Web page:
To Vitas Gerulaitis, the scene was depressingly familiar. There he was, on the grandstand court at the National Tennis Center. Across the net was a young player almost no one on the grounds had ever heard of before today. After winning two sets easily, Gerulaitis had double-faulted himself into a fifth set.

Was he thinking deja vu? Absolutely.

"It was unbelievable," Gerulaitis said. "I'm trying to get out of here alive and all of a sudden I have to make it exciting for the crowd. I said to myself, 'Oh God, not again.' But here come the people, packing in there, going crazy. Now, everyone wants a fifth set so much that even my friends are rooting against me."

In the third round of the last U.S. Open, on the same grandstand court, playing then-unknown Aaron Krickstein, Gerulaitis blew a two-set lead and lost in five sets. Today, in the third round of the Open, Gerulaitis fumbled away a two-set lead against Ken Flach. But this time he produced one of the most magnificent shots seen here in a while to get the break he needed in the fifth set and went on to win, 6-4, 6-2, 4-6, 6-7 (2-7), 6-1.

Gerulaitis' escape act was the highlight of a day in which two men's seeds and two women's seeds were beaten, although none of the upsets was shocking.

The highest seed to fall was the youngest, the 17-year-old Krickstein. Seeded eighth, he lost tonight to Greg Holmes, the former NCAA champion who hits his forehand and backhand with two hands.

Holmes, 21, had just a little more power than Krickstein, who is still essentially a back court player, and won by 6-1, 4-6, 6-2, 7-6 (7-5), to advance to a round of 16 match against 15th-seeded Pat Cash, a winner in straight sets over Todd Nelson.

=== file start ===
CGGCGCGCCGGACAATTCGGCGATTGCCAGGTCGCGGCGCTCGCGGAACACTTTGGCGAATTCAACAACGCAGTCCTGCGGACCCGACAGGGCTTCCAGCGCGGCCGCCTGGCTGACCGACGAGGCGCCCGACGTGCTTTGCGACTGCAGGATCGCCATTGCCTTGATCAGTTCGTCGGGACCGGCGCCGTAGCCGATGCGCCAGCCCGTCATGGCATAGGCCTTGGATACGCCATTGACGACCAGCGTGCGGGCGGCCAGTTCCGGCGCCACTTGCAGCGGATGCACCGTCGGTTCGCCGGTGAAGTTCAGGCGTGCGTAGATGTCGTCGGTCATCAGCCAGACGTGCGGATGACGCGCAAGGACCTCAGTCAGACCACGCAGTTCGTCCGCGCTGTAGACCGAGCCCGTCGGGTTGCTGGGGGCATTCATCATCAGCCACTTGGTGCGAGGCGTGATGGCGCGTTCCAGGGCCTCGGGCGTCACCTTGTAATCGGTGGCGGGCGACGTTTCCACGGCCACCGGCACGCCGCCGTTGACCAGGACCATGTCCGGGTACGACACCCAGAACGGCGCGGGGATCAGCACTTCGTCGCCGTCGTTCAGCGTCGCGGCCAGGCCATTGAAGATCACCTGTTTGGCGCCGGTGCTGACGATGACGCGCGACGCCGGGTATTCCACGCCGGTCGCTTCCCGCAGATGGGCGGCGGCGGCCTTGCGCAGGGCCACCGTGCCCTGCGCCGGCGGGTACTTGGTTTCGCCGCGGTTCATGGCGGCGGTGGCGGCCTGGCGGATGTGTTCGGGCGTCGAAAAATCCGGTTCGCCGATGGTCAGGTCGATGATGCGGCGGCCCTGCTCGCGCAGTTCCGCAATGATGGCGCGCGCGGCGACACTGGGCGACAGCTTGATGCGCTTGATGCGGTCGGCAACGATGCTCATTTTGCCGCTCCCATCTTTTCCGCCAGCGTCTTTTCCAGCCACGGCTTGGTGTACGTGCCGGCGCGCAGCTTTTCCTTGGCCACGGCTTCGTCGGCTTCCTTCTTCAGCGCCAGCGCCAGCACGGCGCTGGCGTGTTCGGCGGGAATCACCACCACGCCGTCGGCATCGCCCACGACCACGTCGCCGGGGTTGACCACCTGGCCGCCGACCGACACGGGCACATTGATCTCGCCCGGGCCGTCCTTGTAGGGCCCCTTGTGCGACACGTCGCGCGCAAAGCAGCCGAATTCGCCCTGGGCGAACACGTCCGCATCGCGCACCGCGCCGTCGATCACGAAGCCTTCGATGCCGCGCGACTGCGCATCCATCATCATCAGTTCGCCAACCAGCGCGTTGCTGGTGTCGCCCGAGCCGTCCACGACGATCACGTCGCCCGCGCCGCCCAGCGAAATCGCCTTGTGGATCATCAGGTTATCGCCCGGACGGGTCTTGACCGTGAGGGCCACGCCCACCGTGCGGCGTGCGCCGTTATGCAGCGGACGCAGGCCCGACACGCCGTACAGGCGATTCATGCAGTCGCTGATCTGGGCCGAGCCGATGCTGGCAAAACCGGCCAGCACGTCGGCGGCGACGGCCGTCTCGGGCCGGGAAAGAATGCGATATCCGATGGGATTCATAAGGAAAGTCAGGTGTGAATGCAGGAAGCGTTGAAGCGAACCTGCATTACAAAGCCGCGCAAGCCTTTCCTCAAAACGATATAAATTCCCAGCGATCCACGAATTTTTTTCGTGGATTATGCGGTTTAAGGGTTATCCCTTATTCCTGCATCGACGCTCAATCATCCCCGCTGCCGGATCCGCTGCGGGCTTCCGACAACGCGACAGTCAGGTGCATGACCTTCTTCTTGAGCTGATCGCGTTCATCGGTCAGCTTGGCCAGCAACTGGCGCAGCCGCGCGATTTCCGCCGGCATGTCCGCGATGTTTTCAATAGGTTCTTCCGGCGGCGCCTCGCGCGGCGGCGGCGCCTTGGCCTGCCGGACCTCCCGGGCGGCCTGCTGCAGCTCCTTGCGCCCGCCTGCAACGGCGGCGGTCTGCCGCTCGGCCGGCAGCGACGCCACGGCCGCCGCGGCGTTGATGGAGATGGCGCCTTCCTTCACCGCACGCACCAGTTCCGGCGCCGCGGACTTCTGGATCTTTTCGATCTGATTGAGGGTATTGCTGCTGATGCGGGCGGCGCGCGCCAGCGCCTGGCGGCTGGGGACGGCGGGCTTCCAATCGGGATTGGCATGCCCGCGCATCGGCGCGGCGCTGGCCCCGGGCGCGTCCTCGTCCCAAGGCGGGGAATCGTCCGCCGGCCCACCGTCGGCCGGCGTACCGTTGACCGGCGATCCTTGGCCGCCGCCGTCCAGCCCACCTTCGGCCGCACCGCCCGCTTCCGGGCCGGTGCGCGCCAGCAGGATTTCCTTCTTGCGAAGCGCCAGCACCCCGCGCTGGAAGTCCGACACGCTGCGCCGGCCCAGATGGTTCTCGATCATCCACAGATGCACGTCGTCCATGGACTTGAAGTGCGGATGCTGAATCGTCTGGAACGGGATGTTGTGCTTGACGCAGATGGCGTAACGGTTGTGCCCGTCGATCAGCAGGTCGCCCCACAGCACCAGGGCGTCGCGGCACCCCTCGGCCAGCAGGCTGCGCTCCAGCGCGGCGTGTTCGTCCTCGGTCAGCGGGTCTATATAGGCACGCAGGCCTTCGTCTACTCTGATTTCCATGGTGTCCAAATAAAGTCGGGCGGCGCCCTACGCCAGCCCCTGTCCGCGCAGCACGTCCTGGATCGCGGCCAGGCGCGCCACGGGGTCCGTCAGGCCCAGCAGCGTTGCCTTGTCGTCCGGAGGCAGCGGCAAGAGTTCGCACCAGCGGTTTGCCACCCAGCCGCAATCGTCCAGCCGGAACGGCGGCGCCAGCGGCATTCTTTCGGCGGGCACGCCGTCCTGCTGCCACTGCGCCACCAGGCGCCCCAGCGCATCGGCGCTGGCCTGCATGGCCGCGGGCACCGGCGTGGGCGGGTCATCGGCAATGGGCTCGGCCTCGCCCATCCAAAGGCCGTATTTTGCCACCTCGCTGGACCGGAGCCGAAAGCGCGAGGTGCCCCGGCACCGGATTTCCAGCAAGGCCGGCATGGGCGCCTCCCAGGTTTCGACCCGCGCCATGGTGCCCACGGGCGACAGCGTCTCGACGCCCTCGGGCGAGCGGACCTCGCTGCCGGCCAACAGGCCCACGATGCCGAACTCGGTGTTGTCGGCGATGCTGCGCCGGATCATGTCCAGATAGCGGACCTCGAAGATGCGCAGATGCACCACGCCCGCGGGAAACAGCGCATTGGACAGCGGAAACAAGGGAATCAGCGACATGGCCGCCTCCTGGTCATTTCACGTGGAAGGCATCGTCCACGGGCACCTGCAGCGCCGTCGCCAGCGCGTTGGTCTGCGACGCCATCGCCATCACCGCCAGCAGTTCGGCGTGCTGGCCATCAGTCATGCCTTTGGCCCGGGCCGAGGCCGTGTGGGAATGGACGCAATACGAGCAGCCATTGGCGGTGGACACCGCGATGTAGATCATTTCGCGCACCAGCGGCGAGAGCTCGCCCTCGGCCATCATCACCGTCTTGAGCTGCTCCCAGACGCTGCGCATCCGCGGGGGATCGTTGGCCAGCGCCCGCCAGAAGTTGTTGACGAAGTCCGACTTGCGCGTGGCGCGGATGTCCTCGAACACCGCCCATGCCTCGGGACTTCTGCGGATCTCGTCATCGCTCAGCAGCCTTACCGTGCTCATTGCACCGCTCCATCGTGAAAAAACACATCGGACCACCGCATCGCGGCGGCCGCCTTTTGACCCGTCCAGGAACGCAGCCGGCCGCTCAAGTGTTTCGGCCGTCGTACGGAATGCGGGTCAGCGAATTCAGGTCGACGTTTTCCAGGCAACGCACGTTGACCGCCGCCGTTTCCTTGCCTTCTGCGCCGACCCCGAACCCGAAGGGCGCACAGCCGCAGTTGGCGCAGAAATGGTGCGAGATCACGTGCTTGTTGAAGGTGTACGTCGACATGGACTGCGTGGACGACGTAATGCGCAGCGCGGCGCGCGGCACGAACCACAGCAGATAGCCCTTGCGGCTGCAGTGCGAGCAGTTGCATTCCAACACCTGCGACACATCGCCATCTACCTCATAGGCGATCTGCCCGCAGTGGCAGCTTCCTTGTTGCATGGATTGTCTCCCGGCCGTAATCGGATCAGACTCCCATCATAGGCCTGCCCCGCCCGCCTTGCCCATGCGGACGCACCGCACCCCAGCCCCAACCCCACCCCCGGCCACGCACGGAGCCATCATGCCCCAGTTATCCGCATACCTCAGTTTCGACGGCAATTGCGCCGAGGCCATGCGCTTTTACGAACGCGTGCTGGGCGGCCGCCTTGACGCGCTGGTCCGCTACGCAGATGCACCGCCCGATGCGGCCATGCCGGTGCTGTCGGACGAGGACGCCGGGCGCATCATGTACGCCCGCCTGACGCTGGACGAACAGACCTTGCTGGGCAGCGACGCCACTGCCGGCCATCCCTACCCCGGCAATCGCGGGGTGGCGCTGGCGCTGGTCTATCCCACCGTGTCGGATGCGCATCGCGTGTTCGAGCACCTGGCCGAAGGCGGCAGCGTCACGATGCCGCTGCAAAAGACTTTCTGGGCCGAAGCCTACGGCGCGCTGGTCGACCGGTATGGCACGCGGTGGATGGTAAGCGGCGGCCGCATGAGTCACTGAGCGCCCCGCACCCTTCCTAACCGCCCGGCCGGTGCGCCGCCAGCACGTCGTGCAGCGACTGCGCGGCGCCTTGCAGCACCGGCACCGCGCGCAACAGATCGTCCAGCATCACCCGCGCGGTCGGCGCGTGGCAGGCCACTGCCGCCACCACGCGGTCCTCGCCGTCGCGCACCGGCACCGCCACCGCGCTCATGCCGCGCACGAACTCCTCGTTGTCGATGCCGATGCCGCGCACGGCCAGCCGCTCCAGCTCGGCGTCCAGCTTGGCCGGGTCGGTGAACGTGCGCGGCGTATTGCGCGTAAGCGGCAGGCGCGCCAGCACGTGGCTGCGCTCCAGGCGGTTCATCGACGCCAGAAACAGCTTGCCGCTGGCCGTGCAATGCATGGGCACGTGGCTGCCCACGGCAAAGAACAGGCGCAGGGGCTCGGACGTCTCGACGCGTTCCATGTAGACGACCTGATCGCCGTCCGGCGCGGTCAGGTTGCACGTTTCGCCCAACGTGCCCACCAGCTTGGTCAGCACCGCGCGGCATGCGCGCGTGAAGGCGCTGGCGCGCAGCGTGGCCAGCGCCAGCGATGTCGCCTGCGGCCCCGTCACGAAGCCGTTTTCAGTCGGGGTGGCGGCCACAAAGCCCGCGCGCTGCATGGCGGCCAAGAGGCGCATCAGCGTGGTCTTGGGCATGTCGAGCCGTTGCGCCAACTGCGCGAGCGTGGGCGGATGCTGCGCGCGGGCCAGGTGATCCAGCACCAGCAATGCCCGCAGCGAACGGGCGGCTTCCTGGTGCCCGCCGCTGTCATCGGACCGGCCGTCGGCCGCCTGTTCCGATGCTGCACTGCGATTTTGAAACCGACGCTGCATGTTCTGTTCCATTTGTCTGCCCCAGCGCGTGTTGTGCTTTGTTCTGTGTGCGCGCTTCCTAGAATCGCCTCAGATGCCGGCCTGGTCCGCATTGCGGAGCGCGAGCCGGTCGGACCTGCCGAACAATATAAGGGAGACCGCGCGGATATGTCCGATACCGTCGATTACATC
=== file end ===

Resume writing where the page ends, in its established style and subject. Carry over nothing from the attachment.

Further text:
Krickstein, who survived a two-set deficit in the first round and two set points to avoid a fifth set in the second round, simply could not survive another tightrope act tonight. He served for the fourth set at 5-4, but Holmes broke with a brilliant backhand.

In the tie breaker, Krickstein's forehand got balky. The match ended when he looped one long off a weak second serve that was close enough to being a double fault that Krickstein stopped to stare at the service line on his way to the net to shake hands.

The other men's seed who lost was No. 10 Eliot Teltscher, beaten, 6-3, 6-4, 6-4, by big-serving Tim Mayotte, who has been known primarily as a grass-court player. On the women's side, seventh-seeded Zina Garrison lost in straight sets to a resurgent Sylvia Hanika and No. 16 Andrea Temesvari also went quietly in two sets to Petra Huber. The rest of the seeded players, men and women, moved easily into the fourth round.